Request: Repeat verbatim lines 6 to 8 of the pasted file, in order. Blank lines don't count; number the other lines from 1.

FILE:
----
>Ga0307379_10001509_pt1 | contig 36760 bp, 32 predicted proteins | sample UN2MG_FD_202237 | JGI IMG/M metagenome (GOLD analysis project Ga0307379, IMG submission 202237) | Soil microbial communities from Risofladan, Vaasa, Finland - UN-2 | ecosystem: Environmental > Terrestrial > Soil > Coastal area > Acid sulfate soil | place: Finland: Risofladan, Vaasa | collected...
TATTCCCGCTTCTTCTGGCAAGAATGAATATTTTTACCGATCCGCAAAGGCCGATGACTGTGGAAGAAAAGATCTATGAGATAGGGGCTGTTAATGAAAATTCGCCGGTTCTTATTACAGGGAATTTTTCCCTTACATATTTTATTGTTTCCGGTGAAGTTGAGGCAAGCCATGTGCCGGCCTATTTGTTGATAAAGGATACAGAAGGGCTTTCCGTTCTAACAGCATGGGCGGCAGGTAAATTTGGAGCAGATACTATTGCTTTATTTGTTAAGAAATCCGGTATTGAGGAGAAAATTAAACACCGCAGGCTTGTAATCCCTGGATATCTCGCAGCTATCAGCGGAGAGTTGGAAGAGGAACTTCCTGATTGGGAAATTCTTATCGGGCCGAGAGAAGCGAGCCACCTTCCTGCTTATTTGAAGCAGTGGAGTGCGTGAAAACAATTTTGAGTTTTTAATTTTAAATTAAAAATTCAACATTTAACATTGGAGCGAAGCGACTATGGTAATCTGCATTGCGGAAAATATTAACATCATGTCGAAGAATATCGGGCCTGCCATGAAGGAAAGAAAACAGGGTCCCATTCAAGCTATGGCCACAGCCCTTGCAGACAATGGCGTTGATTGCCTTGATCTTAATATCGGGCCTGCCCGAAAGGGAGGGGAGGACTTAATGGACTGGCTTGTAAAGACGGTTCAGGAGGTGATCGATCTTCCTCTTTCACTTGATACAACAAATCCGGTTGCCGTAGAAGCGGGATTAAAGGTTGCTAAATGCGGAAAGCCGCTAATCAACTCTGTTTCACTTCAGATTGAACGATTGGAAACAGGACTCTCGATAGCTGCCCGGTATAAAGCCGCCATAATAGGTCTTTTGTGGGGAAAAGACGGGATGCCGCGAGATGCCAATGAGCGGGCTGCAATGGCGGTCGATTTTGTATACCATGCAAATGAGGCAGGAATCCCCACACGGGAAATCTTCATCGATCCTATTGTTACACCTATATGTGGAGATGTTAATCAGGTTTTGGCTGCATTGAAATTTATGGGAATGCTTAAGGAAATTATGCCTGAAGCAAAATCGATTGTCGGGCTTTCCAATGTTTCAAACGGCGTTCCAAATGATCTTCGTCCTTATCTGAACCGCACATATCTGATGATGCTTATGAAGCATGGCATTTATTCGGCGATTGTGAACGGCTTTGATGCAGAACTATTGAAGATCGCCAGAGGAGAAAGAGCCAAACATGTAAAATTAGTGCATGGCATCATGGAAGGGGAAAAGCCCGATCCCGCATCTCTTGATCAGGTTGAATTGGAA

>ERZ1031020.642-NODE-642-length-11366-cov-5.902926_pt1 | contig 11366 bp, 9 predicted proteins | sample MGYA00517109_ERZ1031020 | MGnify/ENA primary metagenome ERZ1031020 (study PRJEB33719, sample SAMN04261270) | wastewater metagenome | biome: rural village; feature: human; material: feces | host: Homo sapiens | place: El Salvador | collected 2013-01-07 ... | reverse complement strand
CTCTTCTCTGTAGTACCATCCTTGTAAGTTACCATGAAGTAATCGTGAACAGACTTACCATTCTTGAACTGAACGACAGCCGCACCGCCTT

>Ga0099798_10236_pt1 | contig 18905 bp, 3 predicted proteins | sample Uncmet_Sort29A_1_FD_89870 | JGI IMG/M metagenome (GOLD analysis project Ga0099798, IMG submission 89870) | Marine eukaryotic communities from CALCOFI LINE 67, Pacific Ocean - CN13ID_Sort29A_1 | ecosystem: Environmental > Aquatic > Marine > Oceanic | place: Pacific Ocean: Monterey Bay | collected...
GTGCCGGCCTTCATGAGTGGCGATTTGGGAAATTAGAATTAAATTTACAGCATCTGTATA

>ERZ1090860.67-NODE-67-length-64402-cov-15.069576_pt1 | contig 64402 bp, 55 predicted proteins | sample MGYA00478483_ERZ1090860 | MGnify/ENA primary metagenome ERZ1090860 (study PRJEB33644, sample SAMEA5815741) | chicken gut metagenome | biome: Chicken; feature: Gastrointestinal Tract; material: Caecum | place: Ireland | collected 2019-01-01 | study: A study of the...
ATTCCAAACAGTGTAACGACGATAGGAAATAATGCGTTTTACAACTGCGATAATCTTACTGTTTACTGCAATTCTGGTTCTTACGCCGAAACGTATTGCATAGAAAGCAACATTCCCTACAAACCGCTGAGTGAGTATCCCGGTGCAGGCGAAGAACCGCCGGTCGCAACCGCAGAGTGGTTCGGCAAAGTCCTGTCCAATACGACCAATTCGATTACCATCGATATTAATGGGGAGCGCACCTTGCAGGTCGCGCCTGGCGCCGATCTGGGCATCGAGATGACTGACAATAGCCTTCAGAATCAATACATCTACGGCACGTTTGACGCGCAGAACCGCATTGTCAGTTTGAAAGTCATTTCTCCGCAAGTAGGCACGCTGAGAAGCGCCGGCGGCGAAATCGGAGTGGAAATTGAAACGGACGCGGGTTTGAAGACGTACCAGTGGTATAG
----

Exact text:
GTGCCGGCCTTCATGAGTGGCGATTTGGGAAATTAGAATTAAATTTACAGCATCTGTATA

>ERZ1090860.67-NODE-67-length-64402-cov-15.069576_pt1 | contig 64402 bp, 55 predicted proteins | sample MGYA00478483_ERZ1090860 | MGnify/ENA primary metagenome ERZ1090860 (study PRJEB33644, sample SAMEA5815741) | chicken gut metagenome | biome: Chicken; feature: Gastrointestinal Tract; material: Caecum | place: Ireland | collected 2019-01-01 | study: A study of the...
ATTCCAAACAGTGTAACGACGATAGGAAATAATGCGTTTTACAACTGCGATAATCTTACTGTTTACTGCAATTCTGGTTCTTACGCCGAAACGTATTGCATAGAAAGCAACATTCCCTACAAACCGCTGAGTGAGTATCCCGGTGCAGGCGAAGAACCGCCGGTCGCAACCGCAGAGTGGTTCGGCAAAGTCCTGTCCAATACGACCAATTCGATTACCATCGATATTAATGGGGAGCGCACCTTGCAGGTCGCGCCTGGCGCCGATCTGGGCATCGAGATGACTGACAATAGCCTTCAGAATCAATACATCTACGGCACGTTTGACGCGCAGAACCGCATTGTCAGTTTGAAAGTCATTTCTCCGCAAGTAGGCACGCTGAGAAGCGCCGGCGGCGAAATCGGAGTGGAAATTGAAACGGACGCGGGTTTGAAGACGTACCAGTGGTATAG